Lester A. Walton was a well-known public figure in his day. An African American journalist, cultural critic, diplomat, and political activist, he was an adviser to presidents and industrialists in a career that spanned the first six decades of the twentieth century. He was a steadfast champion of democracy and lived to see the passage of major civil rights legislation. But one word best describes Walton today: forgotten.
Exploring the contours of this extraordinary life, Susan Curtis seeks to discover why our collective memory of Walton has failed. In a unique narrative of historical research, she recounts a fifteen-year journey, from the streets of Harlem and “The Ville” in St. Louis to scattered archives and obscure public records, as she uncovers the mysterious circumstances surrounding Walton’s disappearance from national consciousness. And despite numerous roadblocks and dead ends in her quest, she tells how she came to know this emblematic citizen of the American Century in surprising ways.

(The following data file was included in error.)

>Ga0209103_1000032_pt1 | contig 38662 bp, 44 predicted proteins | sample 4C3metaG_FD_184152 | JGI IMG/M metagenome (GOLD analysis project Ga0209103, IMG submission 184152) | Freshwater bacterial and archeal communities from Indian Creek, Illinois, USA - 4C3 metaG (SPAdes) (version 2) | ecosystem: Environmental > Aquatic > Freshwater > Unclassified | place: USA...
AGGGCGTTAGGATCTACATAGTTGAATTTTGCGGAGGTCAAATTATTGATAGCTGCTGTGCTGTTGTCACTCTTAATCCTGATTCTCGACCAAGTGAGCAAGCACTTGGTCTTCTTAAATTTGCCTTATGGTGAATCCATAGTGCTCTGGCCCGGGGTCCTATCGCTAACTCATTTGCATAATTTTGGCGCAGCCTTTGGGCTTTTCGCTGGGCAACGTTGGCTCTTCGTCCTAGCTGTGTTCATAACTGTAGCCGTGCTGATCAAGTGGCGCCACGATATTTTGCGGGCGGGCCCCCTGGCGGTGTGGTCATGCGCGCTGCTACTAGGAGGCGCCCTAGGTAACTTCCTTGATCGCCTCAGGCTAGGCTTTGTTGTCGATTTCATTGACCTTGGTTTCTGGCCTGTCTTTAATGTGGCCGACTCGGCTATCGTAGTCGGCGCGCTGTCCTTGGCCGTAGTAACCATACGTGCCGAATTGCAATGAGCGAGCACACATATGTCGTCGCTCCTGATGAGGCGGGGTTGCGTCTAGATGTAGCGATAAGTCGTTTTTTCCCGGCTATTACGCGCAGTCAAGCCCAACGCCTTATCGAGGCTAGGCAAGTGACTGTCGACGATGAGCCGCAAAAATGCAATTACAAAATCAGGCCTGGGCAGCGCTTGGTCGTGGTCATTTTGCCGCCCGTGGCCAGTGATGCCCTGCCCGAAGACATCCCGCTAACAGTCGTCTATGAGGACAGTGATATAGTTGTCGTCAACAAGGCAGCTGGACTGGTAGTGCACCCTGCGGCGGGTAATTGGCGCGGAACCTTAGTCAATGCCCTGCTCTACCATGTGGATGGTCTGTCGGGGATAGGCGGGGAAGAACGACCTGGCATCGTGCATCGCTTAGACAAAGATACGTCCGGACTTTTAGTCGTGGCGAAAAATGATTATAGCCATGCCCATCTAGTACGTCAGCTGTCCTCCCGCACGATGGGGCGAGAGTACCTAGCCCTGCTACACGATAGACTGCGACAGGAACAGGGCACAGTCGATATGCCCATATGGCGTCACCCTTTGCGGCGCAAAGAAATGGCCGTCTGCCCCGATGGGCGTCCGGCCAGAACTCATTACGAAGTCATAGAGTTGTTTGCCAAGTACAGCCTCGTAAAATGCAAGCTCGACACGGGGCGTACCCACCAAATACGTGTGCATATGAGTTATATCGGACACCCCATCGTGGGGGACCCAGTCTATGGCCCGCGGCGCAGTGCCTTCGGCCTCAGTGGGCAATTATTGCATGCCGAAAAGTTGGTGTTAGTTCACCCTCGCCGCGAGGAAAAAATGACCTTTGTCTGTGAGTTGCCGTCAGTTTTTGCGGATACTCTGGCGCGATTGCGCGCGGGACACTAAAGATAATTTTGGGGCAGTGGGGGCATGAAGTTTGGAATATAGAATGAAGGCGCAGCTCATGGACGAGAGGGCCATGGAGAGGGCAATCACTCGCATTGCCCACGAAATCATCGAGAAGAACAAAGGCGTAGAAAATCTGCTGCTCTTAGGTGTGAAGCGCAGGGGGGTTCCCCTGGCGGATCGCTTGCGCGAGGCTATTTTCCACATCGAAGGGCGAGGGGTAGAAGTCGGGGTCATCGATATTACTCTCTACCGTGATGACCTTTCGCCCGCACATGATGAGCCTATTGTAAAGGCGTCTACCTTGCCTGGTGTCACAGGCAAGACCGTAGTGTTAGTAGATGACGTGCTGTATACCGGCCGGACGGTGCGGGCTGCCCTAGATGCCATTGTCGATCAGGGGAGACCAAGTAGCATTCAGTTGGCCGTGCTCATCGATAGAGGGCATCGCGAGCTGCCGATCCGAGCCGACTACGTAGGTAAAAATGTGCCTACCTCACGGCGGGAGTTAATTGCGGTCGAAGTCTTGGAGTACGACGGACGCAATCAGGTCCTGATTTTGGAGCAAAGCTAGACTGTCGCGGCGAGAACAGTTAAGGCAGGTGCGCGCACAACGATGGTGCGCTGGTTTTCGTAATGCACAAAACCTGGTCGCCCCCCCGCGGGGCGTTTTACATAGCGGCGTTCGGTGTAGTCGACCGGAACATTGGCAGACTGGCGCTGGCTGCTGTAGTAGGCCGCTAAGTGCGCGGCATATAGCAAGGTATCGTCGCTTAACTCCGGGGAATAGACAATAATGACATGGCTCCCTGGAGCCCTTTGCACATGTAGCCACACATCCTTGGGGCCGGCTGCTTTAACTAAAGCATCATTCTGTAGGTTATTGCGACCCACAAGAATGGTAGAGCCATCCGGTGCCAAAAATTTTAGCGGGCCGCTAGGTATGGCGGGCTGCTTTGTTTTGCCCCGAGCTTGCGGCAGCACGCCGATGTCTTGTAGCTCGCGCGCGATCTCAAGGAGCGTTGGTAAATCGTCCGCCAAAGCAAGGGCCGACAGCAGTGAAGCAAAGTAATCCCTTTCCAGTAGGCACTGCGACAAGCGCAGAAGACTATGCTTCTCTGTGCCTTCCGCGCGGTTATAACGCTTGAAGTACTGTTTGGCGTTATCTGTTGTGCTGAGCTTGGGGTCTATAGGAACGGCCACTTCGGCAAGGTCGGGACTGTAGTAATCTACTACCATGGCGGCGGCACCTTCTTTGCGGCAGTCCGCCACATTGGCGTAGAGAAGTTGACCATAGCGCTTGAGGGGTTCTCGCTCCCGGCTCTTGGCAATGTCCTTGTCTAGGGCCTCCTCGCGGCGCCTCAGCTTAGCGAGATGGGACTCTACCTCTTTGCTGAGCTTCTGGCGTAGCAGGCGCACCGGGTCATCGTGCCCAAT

In this unconventional book—a postmodern ghost story, an unprecedented experiment in life-writing—Curtis shares her discoveries as a researcher. Relating her frustrating search through long-overlooked documents to discover this forgotten man, she offers insight into how America’s obsession with race has made Walton’s story unwelcome. She explores the treachery, duplicity, and archival accidents that transformed a man dedicated to the fulfillment of American democracy into a shadowy figure.
Combining anecdotal memories with the investigative instincts of the historian, Curtis embraces the subjectivity of her research to show that what a society forgets or suppresses is just as important as what it includes in its history. Colored Memories is a highly original work that not only introduces readers to a once-influential figure but also invites us to reconsider how we view, understand, and preserve the past.